I did the math.
All I’d have to have done, since then, is average a little less than a hundred words a day. Piece of cake my friends, piece of store baked or homemade for sure.
I remember the moment someone told me I was a writer.
Up to that point I wanted to be a writer, thought about it, read about it, learned, learned, learned and dreamt every day and every night of being a writer.
Over thirty-five years ago I started a very daunting project, a fictionalized real life portrait of Father George Rapp, head of the Harmony Society, a utopian community in Pennsylvania. Good old George is my uncle (10 or 11 generations back), with a direct descendant connection to my father and grandfather as a pathway to unimaginable riches. (Long but very interesting story).
The scope of the story was so vast that this writer’s burgeoning ability was a bit frail for the scope of the project. I wasn’t sure where to start so I just wrote from my research based on family records, library research and first account journal entries after visiting the actual village in western PA.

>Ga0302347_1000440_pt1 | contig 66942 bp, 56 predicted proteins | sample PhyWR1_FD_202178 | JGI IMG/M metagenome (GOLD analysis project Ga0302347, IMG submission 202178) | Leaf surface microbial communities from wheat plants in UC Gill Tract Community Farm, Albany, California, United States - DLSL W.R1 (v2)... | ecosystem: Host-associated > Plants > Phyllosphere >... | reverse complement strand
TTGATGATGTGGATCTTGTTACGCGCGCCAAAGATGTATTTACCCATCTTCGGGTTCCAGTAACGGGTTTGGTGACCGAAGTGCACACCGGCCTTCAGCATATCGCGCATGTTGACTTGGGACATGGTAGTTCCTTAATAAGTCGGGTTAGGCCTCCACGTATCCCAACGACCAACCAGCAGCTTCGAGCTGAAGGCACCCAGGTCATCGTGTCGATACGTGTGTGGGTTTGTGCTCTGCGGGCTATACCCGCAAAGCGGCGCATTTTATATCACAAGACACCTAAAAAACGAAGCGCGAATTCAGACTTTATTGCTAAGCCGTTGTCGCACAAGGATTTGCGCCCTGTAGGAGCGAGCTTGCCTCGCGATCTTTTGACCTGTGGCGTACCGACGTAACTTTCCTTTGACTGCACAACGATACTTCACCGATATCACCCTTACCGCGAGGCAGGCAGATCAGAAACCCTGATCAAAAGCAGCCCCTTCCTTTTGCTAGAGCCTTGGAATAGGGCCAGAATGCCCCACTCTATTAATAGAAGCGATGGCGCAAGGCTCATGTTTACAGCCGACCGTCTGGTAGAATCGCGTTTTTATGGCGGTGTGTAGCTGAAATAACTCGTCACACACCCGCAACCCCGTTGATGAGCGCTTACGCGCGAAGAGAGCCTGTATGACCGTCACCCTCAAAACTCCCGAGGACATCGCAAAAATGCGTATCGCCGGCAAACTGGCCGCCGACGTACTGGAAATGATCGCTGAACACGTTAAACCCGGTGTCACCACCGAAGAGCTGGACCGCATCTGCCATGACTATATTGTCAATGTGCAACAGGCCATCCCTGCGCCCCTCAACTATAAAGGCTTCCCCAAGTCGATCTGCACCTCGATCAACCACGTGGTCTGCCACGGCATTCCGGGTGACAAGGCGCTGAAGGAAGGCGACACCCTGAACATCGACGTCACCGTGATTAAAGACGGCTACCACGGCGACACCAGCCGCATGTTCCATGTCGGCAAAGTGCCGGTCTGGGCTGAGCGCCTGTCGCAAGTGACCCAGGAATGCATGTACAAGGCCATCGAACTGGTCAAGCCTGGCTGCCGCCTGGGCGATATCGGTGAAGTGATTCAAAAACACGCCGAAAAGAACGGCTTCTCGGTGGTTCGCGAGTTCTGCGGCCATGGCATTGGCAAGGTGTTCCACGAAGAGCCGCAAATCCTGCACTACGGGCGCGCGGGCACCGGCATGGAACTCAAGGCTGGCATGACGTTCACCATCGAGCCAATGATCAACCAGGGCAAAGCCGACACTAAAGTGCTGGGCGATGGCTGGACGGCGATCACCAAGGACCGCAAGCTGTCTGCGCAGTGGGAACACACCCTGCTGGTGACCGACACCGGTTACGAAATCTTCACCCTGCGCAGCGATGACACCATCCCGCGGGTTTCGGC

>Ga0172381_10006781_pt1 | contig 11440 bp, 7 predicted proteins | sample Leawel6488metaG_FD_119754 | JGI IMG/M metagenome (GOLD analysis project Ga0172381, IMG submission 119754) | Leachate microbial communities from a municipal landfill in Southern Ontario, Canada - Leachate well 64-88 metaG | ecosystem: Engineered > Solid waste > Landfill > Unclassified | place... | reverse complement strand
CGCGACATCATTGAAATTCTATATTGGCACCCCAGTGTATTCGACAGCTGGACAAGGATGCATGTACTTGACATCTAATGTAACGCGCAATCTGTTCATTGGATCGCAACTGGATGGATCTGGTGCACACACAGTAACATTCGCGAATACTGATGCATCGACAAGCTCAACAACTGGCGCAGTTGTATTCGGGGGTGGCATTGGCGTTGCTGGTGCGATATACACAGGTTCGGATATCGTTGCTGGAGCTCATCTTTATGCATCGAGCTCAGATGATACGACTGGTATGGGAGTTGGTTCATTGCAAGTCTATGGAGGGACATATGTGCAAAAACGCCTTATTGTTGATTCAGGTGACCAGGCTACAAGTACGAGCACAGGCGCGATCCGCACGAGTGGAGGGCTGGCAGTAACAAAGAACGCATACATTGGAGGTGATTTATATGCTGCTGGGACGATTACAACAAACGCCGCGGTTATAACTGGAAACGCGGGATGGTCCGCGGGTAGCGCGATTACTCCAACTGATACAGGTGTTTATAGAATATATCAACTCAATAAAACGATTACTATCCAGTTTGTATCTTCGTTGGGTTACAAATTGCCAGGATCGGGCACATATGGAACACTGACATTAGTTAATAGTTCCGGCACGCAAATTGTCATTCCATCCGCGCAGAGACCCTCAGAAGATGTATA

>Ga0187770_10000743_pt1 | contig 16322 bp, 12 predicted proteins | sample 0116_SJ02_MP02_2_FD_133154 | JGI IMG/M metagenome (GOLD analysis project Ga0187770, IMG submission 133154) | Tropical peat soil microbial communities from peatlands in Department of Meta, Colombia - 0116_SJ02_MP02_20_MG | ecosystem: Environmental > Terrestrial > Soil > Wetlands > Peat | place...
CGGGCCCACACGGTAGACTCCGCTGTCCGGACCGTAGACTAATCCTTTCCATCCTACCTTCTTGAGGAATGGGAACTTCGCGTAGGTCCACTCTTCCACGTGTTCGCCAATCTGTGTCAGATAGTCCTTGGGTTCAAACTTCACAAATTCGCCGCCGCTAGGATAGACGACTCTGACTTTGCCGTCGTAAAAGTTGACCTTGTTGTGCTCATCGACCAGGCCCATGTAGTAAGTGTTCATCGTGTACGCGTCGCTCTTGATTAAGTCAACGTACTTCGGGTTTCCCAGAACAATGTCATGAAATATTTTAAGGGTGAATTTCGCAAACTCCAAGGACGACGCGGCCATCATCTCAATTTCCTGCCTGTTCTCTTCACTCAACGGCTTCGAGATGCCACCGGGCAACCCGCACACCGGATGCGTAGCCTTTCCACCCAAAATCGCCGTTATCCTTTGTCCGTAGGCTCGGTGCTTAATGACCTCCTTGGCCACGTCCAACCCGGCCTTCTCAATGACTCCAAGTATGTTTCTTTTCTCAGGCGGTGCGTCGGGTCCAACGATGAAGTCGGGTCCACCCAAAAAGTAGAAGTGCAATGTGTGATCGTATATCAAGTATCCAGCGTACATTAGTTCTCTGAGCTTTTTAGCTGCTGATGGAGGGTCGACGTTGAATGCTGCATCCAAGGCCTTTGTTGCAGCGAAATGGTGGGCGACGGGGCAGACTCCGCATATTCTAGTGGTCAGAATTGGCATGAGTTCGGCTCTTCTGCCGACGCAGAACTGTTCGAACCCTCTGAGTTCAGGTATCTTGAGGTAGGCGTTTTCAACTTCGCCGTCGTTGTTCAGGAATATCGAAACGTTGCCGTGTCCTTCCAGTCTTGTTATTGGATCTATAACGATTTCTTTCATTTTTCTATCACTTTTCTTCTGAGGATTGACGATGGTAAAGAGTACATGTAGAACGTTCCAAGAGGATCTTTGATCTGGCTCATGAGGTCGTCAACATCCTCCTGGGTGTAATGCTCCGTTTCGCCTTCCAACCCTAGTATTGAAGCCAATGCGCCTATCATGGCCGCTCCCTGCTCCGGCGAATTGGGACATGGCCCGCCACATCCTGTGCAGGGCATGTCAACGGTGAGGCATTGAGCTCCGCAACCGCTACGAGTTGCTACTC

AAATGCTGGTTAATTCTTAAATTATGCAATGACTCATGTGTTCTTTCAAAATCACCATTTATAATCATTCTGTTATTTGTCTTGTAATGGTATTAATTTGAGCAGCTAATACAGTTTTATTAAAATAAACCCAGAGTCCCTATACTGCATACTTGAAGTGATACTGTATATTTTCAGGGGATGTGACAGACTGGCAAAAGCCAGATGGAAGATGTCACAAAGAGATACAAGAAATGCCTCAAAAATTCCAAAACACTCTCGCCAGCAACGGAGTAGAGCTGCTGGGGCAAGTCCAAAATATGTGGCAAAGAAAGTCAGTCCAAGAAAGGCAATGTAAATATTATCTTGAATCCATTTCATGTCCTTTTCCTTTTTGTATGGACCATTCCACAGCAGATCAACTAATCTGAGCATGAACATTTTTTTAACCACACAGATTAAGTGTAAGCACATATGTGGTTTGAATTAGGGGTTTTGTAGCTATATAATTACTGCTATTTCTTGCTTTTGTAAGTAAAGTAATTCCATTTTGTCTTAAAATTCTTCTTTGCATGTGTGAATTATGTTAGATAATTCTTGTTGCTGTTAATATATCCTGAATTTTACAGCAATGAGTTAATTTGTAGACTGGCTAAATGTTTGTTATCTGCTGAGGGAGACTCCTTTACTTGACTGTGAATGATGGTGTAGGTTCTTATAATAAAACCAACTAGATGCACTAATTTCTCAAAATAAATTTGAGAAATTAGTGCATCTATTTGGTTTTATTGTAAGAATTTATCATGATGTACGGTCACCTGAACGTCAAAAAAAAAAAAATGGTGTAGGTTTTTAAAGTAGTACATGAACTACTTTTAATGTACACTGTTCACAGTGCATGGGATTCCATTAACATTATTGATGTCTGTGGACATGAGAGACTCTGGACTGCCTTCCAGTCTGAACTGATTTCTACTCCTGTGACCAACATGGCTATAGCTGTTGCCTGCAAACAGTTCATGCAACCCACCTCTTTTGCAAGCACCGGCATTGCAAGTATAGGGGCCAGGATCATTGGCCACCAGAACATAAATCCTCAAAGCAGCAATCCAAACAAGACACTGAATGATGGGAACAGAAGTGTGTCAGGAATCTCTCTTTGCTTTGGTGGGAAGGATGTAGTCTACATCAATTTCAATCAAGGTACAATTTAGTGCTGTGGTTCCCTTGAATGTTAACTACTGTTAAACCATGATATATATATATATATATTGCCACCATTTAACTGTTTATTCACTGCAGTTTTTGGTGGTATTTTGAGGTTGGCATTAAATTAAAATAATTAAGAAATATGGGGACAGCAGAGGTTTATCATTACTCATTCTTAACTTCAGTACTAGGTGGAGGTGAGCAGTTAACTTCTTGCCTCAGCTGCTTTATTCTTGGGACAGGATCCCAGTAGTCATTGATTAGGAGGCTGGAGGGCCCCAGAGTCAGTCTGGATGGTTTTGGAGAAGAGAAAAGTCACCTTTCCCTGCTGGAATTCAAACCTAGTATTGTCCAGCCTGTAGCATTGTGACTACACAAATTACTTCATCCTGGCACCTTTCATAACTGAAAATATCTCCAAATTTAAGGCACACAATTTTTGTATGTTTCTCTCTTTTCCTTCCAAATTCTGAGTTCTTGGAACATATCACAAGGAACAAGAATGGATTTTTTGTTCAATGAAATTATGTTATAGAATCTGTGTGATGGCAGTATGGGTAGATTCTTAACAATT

A few months into the project my mother’s brother, Chet, came to visit us from California. He was a big wig in a missile company. Selling war or protection, it was the same thing, and of little concern to me at the time. All I know is that I respected his intellect and thought of him as brilliant.
At the table one night my father brought up the news that I was writing a book about George Rapp. Chet wanted to read some pages so before he headed to bed I gave him my first thirty. I didn’t sleep that night. It felt like Christmas Eve.
Next morning, alone at the kitchen table, full coffee cups in front of us, he placed the thin stack of pages in front of him upside down. He removed the last three and set them on the table in front of me, right side up. Pointing to an underlined paragraph at the bottom of the page he spoke the magical words which patterned my life from then on.
“This is where you became a writer.”
It was a gruesome scene, and there is some doubt as to the historical circumstances but now, all these years later, the actual writing doesn’t matter as much as Chet’s comments solidifying my decision to write.
The mission to chronicle Rapp, and our family’s personal connection to the mind and power of a brilliant utopian madman, fell away as ideas and dreams often do. But Chet’s words still byline my writer’s self-definition.
I became a writer a couple of million words ago.
When did you become a writer?